This page will be developed further in the coming weeks. More information can be found in Sable and Francis’s book, “The Language of this Land, Mi’kma’ki,” published by CBU Press, 2012.
Wo’qn (Smith-Francis Orthography) Owŏkŭn (Rand Orthography)
According to legend, Kluskap created “a crossing over place” to facilitate the passing of his people back and forth “between Partridge Island and the shores of Cumberland Bay, and running parallel to the River Hebert. It is called by the Indians Owŏkŭn but in English River Hebert….which still remains and is called by the white people ‘the Boar’s Back’. It is the ridge which gives the Indians the name Owŏkŭn to the place and river” (Silas Rand: 1874/1971:292).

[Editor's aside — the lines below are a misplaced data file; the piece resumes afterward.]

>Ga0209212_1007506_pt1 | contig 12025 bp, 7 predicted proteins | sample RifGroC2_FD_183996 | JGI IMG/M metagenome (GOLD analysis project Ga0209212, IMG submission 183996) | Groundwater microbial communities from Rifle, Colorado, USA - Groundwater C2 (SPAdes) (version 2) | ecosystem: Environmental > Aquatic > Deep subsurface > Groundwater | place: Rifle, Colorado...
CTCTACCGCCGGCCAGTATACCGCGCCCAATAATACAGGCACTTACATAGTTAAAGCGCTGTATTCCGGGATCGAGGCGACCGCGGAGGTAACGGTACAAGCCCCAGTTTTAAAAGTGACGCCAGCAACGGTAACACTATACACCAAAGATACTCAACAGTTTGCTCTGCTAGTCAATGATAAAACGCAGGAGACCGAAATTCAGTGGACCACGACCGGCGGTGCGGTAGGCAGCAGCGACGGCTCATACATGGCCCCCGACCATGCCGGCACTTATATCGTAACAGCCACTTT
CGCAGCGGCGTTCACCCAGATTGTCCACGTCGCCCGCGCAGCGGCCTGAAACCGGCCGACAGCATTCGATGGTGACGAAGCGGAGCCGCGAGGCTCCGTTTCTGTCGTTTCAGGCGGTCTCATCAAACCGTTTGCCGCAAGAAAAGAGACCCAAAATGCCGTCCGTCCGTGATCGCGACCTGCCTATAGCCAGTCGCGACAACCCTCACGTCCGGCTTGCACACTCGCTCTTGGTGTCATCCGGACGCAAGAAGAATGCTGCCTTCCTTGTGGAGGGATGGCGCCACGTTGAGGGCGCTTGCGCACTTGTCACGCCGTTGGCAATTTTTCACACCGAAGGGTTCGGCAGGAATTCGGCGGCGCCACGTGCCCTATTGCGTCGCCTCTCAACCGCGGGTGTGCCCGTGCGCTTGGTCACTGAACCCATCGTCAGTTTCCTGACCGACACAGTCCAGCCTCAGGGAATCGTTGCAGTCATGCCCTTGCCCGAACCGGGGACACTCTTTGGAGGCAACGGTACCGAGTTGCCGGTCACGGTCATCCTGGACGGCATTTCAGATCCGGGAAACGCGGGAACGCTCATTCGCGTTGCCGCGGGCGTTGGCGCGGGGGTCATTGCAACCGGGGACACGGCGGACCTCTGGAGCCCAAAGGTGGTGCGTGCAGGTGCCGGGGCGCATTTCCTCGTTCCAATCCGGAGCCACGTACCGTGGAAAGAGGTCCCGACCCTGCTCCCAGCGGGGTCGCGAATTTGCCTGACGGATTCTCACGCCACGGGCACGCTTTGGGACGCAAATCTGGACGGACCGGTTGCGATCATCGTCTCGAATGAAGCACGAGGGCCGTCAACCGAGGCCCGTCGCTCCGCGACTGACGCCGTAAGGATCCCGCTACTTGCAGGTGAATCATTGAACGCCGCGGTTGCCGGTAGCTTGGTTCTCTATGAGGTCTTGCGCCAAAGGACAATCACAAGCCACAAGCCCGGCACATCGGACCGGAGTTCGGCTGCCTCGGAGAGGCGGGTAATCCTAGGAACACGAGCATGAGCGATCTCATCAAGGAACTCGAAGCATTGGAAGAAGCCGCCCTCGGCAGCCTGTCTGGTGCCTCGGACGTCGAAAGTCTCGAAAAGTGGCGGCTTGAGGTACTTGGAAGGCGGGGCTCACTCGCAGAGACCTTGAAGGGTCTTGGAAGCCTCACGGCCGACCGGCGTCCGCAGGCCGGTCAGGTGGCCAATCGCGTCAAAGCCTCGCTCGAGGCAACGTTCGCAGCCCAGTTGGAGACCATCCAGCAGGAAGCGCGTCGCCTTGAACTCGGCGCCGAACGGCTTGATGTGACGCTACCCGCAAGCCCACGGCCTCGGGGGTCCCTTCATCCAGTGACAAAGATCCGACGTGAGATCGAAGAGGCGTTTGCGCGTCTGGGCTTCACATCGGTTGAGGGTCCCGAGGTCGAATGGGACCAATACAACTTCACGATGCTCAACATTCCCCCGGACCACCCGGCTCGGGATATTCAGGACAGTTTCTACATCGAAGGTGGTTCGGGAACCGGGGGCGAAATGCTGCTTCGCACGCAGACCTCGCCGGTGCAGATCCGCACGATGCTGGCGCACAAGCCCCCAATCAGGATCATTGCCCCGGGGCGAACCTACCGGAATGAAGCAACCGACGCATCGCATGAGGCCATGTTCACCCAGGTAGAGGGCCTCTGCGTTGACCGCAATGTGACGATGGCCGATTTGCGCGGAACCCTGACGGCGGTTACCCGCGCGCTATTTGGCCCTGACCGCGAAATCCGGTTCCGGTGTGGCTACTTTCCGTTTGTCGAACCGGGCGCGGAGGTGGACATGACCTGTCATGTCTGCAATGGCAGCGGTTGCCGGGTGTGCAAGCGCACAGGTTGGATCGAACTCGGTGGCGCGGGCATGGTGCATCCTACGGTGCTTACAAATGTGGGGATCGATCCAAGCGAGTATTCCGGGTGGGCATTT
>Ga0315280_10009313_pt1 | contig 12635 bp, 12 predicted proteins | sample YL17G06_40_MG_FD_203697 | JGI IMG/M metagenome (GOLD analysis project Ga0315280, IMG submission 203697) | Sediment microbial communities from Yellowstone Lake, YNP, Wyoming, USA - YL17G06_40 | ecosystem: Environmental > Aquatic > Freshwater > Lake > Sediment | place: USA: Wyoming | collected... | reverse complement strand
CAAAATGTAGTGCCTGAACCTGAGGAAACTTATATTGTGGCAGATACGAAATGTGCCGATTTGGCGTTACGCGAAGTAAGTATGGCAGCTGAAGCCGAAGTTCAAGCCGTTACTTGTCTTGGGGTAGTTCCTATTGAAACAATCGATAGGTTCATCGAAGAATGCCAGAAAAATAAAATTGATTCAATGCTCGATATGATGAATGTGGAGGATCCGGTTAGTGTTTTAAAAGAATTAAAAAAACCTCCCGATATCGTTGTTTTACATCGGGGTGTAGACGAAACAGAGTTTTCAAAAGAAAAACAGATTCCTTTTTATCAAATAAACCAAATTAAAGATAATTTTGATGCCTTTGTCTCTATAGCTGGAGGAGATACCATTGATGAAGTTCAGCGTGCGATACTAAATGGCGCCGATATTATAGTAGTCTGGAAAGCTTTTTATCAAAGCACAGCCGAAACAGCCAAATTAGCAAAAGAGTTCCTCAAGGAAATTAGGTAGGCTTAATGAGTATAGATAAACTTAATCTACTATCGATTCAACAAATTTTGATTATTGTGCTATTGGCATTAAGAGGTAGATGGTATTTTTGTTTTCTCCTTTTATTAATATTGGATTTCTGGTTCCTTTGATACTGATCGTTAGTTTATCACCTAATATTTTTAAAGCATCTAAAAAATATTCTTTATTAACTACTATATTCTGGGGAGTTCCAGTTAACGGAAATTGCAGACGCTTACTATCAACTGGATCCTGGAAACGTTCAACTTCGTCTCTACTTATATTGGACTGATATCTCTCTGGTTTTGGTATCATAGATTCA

Wo’qn means spine. If you look at the 3-D map, you can see how the river way creates a “spine-like” image. You can also see that it was a natural highway for Mi’kmaq travelling from Parrsboro to Chignecto.